For the Common Good: Connecting Drivers to Attorneys

St. Thomas’ mission of enhancing the common good runs deeper and expands beyond the campus’ parameter. For many students, the saying has been woven into their identity throughout their four-year experience, even becoming some individuals’ life mantras.

The Newsroom is highlighting some people who have studied at Opus College of Business undergraduate programs and who have magnified diversity, youth empowerment, the well-being and safety of the Twin Cities community and beyond.

In this installment, learn more about Mychal Frelix ’13 and Jazz Hampton ’12, ’15 J.D.

Mychal Frelix ’13 [left] and Jazz Hampton ’12, ’15 J.D.

Mychal Frelix ’13 and Jazz Hampton ’12, ’15 J.D. came up with the idea for TurnSignl in the aftermath of the 2016 killing of Philando Castile. Their co-founder, Andre Creighton, grew up with the Castile family and was heavily impacted when the tragedy struck. Feeling the need to take an extra step beyond attending protests against gun violence and police brutality, the three men decided together they would dedicate themselves to being a part of the solution.

Hampton explained, “It was a solution [where] there was a lot of awareness. Everyone in the country and parts of the world [knows] why Minnesota is the epicenter for a call for social change. The awareness is there, but what was anyone doing to be a part of the solution actively?”

In the fall of 2020, the men left their jobs to launch TurnSignl, a technology platform that connects drivers to attorneys during traffic stops.

“Historically, the power has been in the hands of law enforcement. Now we’re using our platform to really make sure that people’s rights are being protected in those interactions, really with the goal of educating the driver,” Frelix said.

The app gives community members a layer of safety and protection against a potentially tense interaction.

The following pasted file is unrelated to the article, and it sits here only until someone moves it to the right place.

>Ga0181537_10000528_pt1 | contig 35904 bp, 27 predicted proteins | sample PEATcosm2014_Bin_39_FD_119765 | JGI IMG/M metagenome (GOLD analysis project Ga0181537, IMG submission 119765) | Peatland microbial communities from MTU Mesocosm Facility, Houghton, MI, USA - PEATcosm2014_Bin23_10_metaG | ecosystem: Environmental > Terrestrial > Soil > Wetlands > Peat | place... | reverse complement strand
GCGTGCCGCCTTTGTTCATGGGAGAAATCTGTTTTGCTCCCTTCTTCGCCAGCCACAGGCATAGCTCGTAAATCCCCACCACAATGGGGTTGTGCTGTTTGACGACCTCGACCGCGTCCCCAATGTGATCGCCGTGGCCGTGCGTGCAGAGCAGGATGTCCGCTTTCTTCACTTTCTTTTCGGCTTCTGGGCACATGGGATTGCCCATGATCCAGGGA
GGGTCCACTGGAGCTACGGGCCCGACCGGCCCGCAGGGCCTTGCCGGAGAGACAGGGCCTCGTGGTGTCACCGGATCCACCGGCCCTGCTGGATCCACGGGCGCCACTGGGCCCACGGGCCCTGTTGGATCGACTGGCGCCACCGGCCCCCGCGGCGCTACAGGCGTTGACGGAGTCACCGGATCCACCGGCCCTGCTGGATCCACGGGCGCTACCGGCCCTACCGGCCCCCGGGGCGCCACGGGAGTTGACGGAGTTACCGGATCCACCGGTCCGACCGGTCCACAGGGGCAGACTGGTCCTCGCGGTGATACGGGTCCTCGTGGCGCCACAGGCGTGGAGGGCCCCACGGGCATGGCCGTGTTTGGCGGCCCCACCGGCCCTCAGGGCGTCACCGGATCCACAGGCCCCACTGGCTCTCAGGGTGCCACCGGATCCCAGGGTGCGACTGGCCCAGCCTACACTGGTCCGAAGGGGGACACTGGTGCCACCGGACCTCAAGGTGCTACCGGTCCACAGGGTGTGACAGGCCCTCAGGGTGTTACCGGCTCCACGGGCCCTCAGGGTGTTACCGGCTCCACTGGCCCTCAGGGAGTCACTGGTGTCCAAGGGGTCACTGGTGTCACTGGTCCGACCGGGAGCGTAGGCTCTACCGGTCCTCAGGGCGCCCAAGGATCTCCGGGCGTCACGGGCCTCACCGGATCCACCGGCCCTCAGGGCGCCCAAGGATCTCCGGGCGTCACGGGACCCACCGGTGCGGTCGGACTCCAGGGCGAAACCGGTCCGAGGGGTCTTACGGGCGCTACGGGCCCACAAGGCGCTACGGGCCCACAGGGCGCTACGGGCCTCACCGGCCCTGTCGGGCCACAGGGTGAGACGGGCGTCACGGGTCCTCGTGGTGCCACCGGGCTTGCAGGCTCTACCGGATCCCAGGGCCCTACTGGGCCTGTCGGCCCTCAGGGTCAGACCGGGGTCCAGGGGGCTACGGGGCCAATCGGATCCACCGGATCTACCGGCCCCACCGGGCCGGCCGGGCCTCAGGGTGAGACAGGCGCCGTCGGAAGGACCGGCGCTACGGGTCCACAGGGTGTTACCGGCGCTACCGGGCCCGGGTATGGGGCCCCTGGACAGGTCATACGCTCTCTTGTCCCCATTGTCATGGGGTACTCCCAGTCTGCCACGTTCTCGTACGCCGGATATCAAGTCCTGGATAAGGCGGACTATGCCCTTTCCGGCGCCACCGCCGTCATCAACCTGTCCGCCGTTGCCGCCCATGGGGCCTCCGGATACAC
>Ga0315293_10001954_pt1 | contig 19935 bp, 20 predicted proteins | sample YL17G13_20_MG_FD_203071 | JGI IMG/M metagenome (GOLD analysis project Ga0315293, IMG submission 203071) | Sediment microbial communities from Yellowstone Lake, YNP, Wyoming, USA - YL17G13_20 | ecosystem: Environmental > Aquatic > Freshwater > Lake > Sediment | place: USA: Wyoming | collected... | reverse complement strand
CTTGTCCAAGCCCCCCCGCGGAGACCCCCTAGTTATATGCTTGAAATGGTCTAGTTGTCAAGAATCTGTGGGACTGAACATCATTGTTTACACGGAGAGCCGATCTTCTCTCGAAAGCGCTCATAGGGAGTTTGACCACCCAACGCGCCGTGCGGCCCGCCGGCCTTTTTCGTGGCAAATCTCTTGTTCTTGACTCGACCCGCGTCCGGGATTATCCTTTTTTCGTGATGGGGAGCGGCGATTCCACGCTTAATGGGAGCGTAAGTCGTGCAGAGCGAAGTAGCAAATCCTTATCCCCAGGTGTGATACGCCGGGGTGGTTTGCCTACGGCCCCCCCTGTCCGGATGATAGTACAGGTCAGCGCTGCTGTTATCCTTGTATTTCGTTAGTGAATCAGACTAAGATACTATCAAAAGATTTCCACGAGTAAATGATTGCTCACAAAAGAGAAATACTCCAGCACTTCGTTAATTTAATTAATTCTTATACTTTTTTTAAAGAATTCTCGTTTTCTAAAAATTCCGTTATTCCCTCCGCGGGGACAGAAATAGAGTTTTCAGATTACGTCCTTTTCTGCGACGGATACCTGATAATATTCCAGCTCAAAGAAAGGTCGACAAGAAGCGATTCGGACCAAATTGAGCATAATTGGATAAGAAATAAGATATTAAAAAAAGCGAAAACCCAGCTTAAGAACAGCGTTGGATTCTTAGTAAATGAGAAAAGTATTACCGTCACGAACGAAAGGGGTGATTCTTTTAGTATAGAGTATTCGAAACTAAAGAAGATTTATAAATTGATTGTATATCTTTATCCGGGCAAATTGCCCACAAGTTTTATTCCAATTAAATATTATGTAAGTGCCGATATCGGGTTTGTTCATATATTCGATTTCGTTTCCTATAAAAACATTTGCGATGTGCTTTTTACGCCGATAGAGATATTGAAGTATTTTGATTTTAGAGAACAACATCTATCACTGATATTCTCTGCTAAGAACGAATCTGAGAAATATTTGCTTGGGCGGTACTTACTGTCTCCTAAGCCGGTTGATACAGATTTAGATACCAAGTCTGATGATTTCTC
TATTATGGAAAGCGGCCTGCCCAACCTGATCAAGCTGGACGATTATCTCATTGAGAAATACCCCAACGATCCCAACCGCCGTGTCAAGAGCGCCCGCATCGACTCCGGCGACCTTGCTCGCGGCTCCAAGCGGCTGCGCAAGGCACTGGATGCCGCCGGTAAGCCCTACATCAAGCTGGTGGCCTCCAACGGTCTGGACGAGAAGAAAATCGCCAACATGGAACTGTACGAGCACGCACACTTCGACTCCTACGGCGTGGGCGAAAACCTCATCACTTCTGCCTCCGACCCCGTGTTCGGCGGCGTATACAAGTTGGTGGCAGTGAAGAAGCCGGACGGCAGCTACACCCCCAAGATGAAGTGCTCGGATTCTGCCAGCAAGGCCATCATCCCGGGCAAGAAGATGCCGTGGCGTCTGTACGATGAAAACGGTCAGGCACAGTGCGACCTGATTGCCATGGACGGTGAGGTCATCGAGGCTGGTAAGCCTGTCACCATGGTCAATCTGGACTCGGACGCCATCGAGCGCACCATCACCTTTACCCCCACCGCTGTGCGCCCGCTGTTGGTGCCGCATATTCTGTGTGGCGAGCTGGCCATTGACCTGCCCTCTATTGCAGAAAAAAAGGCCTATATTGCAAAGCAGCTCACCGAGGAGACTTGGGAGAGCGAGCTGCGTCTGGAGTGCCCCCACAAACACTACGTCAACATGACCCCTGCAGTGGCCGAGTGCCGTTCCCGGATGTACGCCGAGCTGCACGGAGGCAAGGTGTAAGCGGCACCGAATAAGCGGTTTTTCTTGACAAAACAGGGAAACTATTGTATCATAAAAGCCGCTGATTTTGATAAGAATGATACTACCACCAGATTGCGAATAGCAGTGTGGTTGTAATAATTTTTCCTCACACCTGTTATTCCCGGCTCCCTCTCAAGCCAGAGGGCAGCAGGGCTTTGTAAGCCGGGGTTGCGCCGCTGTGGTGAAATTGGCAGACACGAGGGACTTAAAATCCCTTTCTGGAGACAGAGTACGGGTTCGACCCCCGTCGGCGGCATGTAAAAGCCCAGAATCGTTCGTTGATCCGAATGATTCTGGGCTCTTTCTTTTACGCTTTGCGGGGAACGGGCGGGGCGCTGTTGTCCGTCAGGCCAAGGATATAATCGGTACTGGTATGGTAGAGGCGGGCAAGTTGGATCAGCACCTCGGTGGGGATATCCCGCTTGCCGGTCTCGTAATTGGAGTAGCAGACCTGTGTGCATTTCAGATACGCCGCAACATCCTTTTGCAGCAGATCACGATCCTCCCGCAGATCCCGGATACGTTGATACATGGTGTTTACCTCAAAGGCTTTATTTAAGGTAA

“Statistically we know both in Minnesota and beyond that people of color, especially Black people, have a higher level of interaction with law enforcement,” Hampton said.

Within seconds of being pulled over, the app can connect to an attorney who can provide guidance as to how to appropriately handle the situation. The app also records the interaction the utilizer has with the law enforcement involved.

“We’ve met with over 20 police officers to [vocalize] that our mission is to get you home safely as well. We received positive feedback from chiefs all the way down to boots on the ground officers,” Hampton said.

TurnSignl is becoming a part of benefits packages in many Twin Cities corporations such as Blue Cross Blue Shield, supporting the enhanced push for more diversity, equity and inclusion efforts in corporate America.

TurnSignl also is planning a pilot program that would give up to 3,000 residents of Brooklyn Center free access to the service.

Hampton and Frelix both said that, with their education at St. Thomas, they felt an increased obligation to do good in the community and to give back.

“It is a part of our culture of helping those who maybe haven't been afforded opportunities that we have,” Hampton said.